TL;DR UX Design Research is a modern rebranding of Market Research
Back in my MBA days, I was doing a module with Deepak Jain at the Kellogg School of Management about market research. He stated, with a twinkle in his eye, “The first job of market research is to market, market research.” This stuck with me ever since. He essentially was saying that before the market research department can start doing their job, they first had to convince the company that market research was actually a valuable addition to their marketing budget.
If we fast forward about 15 years, a lot has changed in the marketing world, but one of the greatest rebrands of this time was the shift of market research away from its traditionally boring reputation into the sexy field of UX design.
Think about it. All of market research is now being incorporated into UX. Suddenly, everyone understands the importance of UX which is essentially market research with one fundamental shift: moving away from company-focused towards user-focused. Let’s take a closer look.
The Need for Rebranding
Market research, despite its crucial role, often found itself in the shadows. It was seen as a back-office function, crunching numbers and producing reports that didn’t quite resonate with the rest of the company. It was perceived as dry, a bit dull, and often disconnected from the vibrant, creative process of product development. It was clear that something had to change. Market research needed a makeover, a rebranding that would make its value apparent to everyone in the company.
I’m reminded of this early Mad Men scene where Don Draper receives a long and detailed market research report about smoking and he just takes it and throws it in the trash. What if the title page and executive summary were changed and it was a UX report? Would it have still been thrown into the trash?
The Rise of UX Design
Fast forward about 40-50 years as we enter the era of UX Design. It was like the new kid on the block, full of energy, ideas, and a fresh perspective. UX Design wasn’t just about making things look good – it was about understanding the user, their needs, their behaviors, and their experiences. It was about creating products that not only meet market demands but also provide an enjoyable and intuitive user experience. Suddenly, everyone was talking about UX. It was exciting, it was innovative, and it was crucial to product success.
But wait a second… Isn’t it essentially the same? Market research aims to understand the market (which is always made up of potential customers or, dare I say, users) and UX design aims to understand the users or, dare I say, market.
The Overlap Between Market Research and UX Design
The more I delved into UX Design, the more I realized how much it had in common with market research. The main difference that I saw was one of perception. One was cool and exciting and the other was dull and boring. Both fields are about understanding the user. Both use a mix of qualitative and quantitative research methods. Both inform strategic decisions. But there was one key difference: UX Design was all about the user. It was user-focused, not company-focused. It was about creating products that users love, not just products that sell.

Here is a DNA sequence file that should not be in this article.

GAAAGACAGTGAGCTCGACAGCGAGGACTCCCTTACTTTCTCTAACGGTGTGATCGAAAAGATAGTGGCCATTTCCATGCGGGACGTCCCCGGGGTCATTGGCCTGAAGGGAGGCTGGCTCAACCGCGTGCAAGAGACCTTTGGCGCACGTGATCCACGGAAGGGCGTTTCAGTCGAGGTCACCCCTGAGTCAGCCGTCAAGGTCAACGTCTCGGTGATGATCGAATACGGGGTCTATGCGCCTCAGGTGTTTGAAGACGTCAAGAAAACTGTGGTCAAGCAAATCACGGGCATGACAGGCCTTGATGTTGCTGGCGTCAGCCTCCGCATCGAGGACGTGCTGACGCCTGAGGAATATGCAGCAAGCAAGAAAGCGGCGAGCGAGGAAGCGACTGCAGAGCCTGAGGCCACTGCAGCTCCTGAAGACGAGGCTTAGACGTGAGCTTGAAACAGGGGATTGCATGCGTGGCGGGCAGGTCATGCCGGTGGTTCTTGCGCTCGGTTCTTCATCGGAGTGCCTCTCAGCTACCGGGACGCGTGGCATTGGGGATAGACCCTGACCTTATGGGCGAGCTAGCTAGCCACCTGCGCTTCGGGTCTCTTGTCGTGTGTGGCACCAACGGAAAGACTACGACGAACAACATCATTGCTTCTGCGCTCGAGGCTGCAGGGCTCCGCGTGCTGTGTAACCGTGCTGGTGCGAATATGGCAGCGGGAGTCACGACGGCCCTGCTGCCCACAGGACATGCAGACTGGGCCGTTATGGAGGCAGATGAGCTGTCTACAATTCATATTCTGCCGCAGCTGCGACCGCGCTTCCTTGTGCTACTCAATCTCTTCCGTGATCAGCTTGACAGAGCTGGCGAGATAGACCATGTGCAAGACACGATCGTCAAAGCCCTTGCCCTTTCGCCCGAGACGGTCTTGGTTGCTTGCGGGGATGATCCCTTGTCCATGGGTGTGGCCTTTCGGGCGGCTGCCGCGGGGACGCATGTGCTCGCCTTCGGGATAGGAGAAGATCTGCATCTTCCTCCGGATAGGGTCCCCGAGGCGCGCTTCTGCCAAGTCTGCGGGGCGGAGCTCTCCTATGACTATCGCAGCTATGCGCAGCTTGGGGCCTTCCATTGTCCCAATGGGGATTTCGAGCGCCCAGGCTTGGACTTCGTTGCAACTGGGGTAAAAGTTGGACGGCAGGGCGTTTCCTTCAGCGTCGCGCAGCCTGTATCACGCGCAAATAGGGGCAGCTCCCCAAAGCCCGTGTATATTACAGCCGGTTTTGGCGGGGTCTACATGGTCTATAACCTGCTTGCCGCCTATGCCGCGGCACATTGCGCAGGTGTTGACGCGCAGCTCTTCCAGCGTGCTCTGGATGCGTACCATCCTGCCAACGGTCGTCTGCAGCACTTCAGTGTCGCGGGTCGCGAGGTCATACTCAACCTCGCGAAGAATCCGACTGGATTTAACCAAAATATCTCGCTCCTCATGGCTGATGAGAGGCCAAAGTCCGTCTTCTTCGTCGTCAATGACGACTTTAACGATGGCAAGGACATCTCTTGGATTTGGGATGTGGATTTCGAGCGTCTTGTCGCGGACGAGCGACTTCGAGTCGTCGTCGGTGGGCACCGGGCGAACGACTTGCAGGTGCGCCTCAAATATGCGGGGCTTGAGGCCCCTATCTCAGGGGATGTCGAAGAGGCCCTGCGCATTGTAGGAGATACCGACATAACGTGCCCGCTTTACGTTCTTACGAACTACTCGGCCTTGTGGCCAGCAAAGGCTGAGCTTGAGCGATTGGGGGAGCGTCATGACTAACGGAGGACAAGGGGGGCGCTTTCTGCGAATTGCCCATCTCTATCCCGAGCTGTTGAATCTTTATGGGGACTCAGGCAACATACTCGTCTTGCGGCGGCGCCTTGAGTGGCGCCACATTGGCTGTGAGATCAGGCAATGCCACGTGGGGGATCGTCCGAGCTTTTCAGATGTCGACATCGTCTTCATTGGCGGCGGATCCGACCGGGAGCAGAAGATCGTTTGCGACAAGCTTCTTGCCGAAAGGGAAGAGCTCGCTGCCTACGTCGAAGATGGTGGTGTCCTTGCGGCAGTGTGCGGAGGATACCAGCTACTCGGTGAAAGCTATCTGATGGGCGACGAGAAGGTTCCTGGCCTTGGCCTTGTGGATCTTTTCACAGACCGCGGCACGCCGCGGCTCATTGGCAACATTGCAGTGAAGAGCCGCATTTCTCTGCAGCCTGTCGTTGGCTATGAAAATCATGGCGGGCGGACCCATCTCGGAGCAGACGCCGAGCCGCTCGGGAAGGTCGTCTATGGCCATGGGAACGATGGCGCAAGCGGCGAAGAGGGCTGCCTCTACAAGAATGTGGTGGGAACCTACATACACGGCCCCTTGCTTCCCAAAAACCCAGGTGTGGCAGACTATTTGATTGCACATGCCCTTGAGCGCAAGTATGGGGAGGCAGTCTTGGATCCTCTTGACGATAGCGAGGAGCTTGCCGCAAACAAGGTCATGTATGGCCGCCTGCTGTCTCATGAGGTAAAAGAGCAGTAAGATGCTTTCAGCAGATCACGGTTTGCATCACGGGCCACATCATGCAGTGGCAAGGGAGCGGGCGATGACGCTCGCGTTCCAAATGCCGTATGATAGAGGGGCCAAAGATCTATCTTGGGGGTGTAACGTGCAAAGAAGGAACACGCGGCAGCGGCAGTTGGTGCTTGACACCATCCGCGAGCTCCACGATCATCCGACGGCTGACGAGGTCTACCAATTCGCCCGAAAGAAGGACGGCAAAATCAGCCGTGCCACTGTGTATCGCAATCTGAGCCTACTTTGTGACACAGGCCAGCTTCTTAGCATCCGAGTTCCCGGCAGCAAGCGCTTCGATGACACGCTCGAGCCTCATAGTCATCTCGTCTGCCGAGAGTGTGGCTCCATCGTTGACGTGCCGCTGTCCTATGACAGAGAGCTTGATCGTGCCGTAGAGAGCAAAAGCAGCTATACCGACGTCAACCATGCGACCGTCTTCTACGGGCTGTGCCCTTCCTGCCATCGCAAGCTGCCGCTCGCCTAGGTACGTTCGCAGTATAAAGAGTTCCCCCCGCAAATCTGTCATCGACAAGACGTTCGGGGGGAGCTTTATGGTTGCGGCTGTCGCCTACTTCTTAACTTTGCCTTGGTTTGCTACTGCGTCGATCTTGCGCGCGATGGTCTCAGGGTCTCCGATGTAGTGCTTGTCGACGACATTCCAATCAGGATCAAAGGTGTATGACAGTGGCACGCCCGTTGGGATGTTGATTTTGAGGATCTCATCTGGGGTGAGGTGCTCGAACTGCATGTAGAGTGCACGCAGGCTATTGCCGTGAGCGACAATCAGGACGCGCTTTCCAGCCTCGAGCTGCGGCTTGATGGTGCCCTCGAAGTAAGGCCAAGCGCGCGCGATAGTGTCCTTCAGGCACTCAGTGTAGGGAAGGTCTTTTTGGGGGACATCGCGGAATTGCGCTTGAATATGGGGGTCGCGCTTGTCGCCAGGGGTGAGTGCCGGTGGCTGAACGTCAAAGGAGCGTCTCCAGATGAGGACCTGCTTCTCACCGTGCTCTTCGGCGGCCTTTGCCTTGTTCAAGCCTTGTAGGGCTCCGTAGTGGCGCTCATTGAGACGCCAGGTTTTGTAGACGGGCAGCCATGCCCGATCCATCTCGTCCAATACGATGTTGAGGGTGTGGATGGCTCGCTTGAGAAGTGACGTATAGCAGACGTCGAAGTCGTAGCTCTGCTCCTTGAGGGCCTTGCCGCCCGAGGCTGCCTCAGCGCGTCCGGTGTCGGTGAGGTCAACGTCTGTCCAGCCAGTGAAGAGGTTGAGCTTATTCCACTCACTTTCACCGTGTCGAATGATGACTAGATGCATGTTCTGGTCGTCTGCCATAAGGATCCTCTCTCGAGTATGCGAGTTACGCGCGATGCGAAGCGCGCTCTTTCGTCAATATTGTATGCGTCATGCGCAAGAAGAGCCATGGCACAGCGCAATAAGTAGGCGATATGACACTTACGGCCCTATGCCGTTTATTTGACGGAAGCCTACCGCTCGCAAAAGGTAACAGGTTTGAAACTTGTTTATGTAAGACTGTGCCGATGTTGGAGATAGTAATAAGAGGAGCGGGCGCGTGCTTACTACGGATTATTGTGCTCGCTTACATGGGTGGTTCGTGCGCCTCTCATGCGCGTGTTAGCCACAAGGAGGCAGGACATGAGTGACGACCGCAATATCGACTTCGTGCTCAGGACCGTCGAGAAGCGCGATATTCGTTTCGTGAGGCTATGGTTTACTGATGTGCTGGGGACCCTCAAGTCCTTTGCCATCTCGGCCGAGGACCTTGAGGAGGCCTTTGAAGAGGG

UX Design as a Rebranding of Market Research
So, here’s my take: UX Design is essentially a rebranding of market research. Its market research made sexy. It’s market research that’s been flipped on its head, moving away from a company-focused perspective to a user-focused one. It’s a brilliant twist that has made the value of market research more apparent to everyone in the company. Chances are, there are significantly more jobs available to the UX design researcher than the market researcher and, they’re probably much better paying.
I’d be lying if I said that the thought of whether changing market research to UX design research was a conscious decision or a happy accident, and that it kept me awake at night. It’s more of a shower though. In any case, the rebranding worked.
The Benefits of the Rebranding
The benefits of this rebranding have been immense. Companies are now recognizing the importance of understanding their users. They’re integrating research into their product teams. They’re adopting a more user-centric approach to product development. And all of this is leading to better products, happier users, and ultimately, more successful companies. Most of all, though, I think our poor market research departments are now getting the love and appreciation they deserve! Market research is important.
Looking back, it’s clear that the ‘rebranding’ of market research as UX Design has been a game-changer. It’s brought the value of market research to the forefront and made it a key part of the product development process. And as we move forward, I believe that this user-centric approach will continue to shape the future of product development.
So, here’s to UX Design, the sexy new avatar of market research!